That lasted until 2010 when I ended up back at square one around the time my mother was about to pass away. I would wake up in the middle of the night having severe panic attacks with my heart pounding so hard I could feel it through my entire body. It lasted for a week, happening nightly and in the middle of the day without warning (was subconsciously thinking about it about it I guess) and I ended up going to a psychiatrist. Which I will be honest did not help much for me personally, he just sat there listening rather inattentively then wrote me a prescription for something like Valium. Those darn things made me feel like a zombie and I couldn't properly function and went off them within 2 days.
Fast forward to today, I still wake up from time to time having panic attacks, I still get pvc's, but awhile ago out of nowhere I realized after so many years of being scared when these things happen I'm tired of it. When it happens I just stop, realize what is going on and after so many years it has to be harmless (sometimes talking myself out loud through it helps) and it passes a few minutes later.
Best advice: Go see a psychiatrist and see if that helps. I fully understand your reluctance to go on any form of meds, but ask if there is something mild and non addictive you could possibly go on. Just enough of a dose to get you leveled out enough to try to deal with what you suffer from.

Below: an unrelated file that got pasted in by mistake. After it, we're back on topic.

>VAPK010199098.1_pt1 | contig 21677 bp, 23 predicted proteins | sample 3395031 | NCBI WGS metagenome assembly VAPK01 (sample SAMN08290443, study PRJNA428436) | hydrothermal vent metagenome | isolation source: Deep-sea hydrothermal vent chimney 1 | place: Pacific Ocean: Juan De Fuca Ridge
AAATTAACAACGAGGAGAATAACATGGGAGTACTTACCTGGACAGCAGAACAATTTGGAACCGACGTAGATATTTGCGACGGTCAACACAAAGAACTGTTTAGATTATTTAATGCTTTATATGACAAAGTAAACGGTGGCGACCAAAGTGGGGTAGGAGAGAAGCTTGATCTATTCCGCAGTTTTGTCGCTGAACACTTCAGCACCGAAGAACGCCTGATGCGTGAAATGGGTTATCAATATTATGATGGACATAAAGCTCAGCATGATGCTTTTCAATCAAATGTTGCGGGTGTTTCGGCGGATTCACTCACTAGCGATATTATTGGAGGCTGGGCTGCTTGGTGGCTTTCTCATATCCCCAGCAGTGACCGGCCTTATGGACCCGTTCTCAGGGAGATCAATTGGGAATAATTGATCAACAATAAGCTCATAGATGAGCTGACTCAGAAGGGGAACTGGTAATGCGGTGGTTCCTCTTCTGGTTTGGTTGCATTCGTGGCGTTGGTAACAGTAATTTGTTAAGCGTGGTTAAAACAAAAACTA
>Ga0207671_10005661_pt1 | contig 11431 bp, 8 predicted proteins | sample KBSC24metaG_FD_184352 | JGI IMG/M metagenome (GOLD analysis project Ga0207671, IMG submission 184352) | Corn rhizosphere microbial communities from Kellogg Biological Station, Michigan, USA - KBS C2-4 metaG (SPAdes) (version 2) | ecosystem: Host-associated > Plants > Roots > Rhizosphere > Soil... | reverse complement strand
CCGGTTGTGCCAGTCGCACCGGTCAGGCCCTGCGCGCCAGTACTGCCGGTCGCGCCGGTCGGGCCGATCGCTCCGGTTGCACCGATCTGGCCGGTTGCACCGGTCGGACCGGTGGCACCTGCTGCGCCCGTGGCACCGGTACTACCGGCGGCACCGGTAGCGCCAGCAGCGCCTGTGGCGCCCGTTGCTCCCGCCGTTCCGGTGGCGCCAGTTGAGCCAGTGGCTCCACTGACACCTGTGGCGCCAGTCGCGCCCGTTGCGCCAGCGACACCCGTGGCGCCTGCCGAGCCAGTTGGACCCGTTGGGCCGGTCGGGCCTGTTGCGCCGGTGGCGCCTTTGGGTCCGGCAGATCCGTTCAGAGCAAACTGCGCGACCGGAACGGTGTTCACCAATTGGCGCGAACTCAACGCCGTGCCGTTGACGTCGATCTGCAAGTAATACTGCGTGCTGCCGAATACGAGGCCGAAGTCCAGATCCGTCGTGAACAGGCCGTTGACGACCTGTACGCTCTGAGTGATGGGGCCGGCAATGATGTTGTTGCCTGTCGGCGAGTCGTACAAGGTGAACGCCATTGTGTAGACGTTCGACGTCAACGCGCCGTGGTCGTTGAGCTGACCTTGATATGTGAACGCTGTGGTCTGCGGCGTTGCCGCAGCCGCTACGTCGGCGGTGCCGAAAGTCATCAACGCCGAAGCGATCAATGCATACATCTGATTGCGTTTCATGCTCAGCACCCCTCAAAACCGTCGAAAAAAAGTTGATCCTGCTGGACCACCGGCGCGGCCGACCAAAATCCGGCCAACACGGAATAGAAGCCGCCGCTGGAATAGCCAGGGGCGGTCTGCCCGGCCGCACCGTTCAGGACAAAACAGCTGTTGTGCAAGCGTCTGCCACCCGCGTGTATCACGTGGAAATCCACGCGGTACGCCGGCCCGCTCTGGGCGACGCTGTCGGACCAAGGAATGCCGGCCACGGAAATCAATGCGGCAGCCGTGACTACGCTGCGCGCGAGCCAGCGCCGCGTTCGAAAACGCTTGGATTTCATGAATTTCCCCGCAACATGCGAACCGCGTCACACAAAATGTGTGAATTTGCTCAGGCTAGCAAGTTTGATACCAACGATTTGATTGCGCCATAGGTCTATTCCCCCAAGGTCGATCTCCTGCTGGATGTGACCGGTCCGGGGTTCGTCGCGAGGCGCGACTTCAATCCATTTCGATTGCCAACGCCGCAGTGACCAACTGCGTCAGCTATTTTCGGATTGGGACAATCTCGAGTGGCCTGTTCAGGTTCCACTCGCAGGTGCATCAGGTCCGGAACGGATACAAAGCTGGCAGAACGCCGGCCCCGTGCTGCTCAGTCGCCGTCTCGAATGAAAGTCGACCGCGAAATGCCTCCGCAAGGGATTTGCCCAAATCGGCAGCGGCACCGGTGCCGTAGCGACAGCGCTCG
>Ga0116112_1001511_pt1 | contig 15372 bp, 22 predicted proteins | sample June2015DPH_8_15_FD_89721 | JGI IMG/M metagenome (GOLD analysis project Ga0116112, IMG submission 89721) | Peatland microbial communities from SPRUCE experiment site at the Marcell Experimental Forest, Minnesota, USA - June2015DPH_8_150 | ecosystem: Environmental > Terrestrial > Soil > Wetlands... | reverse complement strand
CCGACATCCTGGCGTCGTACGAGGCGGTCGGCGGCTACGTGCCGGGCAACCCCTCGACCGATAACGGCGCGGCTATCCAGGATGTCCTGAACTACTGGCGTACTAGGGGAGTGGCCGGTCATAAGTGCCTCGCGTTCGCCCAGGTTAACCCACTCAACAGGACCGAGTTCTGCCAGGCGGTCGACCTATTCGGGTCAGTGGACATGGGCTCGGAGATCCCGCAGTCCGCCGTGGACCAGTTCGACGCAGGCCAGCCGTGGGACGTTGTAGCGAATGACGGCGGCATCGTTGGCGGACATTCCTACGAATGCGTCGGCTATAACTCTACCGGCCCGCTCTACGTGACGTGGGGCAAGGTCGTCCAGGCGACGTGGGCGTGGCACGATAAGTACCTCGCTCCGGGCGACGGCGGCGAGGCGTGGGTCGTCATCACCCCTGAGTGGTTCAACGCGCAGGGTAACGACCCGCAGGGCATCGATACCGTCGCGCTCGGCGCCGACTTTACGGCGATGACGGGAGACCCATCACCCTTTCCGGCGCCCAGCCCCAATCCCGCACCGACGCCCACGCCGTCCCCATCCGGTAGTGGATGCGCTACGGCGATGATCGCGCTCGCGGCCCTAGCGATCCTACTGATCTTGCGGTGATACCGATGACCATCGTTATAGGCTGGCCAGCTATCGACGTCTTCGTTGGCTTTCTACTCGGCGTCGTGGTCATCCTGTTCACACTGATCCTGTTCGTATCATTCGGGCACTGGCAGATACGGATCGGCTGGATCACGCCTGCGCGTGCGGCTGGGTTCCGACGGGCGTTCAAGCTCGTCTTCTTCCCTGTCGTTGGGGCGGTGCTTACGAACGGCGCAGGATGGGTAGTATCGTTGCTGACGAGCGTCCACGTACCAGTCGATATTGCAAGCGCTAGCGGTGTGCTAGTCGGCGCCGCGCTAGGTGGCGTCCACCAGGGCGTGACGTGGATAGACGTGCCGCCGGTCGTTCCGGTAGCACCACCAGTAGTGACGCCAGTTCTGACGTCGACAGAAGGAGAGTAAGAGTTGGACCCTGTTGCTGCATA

If you have a close friend or family member you can really talk to, do that too. Also, I would highly suggest trying to cut out caffeine if you drink coffee, energy drinks, or soda with that added. I found out years ago it can make things a lot worse for many people who suffer from anxiety.
The medications given to people with anxiety are something I'd never take. Personally I'd go the natural way and overcome depression/anxiety through meditation/spirituality, etc. I think about people back in the day like the spartan warriors, they wouldn't take an anxiety pill if they had anxiety, they'd grind it out... that is the route I'd personally take.